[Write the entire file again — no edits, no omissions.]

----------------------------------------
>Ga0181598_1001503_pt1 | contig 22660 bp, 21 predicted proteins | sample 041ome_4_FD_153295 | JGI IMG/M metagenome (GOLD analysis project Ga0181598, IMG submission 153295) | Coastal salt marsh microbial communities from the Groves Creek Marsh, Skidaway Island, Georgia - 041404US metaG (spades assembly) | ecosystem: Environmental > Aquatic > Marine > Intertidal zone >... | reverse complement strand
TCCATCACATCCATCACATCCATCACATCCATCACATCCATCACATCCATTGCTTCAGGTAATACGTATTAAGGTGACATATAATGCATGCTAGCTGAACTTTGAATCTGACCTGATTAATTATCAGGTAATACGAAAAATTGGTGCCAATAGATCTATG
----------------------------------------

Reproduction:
>Ga0181598_1001503_pt1 | contig 22660 bp, 21 predicted proteins | sample 041ome_4_FD_153295 | JGI IMG/M metagenome (GOLD analysis project Ga0181598, IMG submission 153295) | Coastal salt marsh microbial communities from the Groves Creek Marsh, Skidaway Island, Georgia - 041404US metaG (spades assembly) | ecosystem: Environmental > Aquatic > Marine > Intertidal zone >... | reverse complement strand
TCCATCACATCCATCACATCCATCACATCCATCACATCCATCACATCCATTGCTTCAGGTAATACGTATTAAGGTGACATATAATGCATGCTAGCTGAACTTTGAATCTGACCTGATTAATTATCAGGTAATACGAAAAATTGGTGCCAATAGATCTATG